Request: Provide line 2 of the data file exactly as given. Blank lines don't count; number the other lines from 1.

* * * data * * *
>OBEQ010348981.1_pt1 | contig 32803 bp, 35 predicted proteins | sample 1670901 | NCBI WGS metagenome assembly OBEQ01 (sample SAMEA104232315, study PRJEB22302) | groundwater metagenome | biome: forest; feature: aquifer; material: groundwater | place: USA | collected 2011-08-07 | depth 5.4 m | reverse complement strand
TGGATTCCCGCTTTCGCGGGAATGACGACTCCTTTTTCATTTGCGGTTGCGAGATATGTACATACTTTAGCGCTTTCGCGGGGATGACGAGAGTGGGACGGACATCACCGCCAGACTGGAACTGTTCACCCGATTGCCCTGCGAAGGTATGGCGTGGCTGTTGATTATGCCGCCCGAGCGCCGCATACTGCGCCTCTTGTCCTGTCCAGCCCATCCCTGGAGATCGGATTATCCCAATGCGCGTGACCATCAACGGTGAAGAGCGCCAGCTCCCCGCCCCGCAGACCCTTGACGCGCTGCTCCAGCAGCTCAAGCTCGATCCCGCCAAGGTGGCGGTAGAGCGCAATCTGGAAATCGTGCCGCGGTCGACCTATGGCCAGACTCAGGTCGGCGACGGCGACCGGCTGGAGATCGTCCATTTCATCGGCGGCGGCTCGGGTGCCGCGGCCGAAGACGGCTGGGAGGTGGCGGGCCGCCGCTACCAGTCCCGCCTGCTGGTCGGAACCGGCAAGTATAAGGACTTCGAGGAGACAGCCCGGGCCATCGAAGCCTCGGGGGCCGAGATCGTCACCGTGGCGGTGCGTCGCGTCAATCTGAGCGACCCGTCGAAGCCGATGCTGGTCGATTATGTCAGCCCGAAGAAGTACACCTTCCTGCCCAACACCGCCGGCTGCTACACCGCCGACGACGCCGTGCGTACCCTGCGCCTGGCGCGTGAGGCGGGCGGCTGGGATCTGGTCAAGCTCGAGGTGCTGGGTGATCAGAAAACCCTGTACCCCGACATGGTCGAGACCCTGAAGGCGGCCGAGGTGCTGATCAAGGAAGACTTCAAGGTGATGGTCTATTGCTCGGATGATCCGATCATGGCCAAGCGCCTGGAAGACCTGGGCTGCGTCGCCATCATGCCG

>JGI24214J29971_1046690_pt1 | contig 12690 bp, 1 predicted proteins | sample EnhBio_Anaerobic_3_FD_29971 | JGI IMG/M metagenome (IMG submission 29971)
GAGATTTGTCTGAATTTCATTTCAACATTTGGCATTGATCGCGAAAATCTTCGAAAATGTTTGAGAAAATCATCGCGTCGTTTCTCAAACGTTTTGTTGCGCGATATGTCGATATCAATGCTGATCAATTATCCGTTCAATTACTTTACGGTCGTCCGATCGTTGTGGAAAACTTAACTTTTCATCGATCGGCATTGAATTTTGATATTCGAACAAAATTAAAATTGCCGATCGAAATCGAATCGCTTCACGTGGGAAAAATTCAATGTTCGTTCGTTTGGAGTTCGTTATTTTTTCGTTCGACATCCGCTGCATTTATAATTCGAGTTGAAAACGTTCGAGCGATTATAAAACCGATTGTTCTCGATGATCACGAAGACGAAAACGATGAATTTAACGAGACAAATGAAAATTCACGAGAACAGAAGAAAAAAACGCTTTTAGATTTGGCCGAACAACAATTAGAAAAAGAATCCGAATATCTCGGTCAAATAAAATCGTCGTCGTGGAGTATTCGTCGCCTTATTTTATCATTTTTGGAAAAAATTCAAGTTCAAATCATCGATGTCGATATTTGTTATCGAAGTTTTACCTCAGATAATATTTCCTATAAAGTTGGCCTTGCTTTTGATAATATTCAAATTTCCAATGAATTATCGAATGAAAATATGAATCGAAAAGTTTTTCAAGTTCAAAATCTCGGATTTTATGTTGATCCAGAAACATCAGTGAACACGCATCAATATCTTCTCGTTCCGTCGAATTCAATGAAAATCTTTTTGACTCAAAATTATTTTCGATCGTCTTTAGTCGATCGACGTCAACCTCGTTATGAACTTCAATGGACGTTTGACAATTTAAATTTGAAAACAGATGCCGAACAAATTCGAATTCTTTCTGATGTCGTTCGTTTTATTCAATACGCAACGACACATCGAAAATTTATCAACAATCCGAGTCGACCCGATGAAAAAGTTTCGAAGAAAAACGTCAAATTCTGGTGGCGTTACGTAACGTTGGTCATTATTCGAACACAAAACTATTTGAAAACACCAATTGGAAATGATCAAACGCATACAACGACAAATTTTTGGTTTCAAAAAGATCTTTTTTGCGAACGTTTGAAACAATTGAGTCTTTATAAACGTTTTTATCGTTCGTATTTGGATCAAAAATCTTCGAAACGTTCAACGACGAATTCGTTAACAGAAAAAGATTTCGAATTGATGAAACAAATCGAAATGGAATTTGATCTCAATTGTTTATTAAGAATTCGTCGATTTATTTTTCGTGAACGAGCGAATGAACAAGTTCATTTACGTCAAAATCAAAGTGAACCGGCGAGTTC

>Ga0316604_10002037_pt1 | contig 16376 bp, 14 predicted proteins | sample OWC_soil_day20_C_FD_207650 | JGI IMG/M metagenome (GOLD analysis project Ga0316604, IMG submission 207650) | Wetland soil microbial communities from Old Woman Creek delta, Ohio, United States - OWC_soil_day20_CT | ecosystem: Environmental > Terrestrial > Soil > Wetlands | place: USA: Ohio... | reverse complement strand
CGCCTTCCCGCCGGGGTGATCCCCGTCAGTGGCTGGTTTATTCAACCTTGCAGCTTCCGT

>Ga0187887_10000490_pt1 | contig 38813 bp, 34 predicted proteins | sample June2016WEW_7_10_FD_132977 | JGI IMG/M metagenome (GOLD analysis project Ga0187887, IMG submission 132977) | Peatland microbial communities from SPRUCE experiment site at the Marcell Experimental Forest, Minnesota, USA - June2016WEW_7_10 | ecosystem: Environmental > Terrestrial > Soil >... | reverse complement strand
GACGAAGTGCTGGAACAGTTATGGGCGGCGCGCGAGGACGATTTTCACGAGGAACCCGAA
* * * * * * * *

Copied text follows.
TGGATTCCCGCTTTCGCGGGAATGACGACTCCTTTTTCATTTGCGGTTGCGAGATATGTACATACTTTAGCGCTTTCGCGGGGATGACGAGAGTGGGACGGACATCACCGCCAGACTGGAACTGTTCACCCGATTGCCCTGCGAAGGTATGGCGTGGCTGTTGATTATGCCGCCCGAGCGCCGCATACTGCGCCTCTTGTCCTGTCCAGCCCATCCCTGGAGATCGGATTATCCCAATGCGCGTGACCATCAACGGTGAAGAGCGCCAGCTCCCCGCCCCGCAGACCCTTGACGCGCTGCTCCAGCAGCTCAAGCTCGATCCCGCCAAGGTGGCGGTAGAGCGCAATCTGGAAATCGTGCCGCGGTCGACCTATGGCCAGACTCAGGTCGGCGACGGCGACCGGCTGGAGATCGTCCATTTCATCGGCGGCGGCTCGGGTGCCGCGGCCGAAGACGGCTGGGAGGTGGCGGGCCGCCGCTACCAGTCCCGCCTGCTGGTCGGAACCGGCAAGTATAAGGACTTCGAGGAGACAGCCCGGGCCATCGAAGCCTCGGGGGCCGAGATCGTCACCGTGGCGGTGCGTCGCGTCAATCTGAGCGACCCGTCGAAGCCGATGCTGGTCGATTATGTCAGCCCGAAGAAGTACACCTTCCTGCCCAACACCGCCGGCTGCTACACCGCCGACGACGCCGTGCGTACCCTGCGCCTGGCGCGTGAGGCGGGCGGCTGGGATCTGGTCAAGCTCGAGGTGCTGGGTGATCAGAAAACCCTGTACCCCGACATGGTCGAGACCCTGAAGGCGGCCGAGGTGCTGATCAAGGAAGACTTCAAGGTGATGGTCTATTGCTCGGATGATCCGATCATGGCCAAGCGCCTGGAAGACCTGGGCTGCGTCGCCATCATGCCG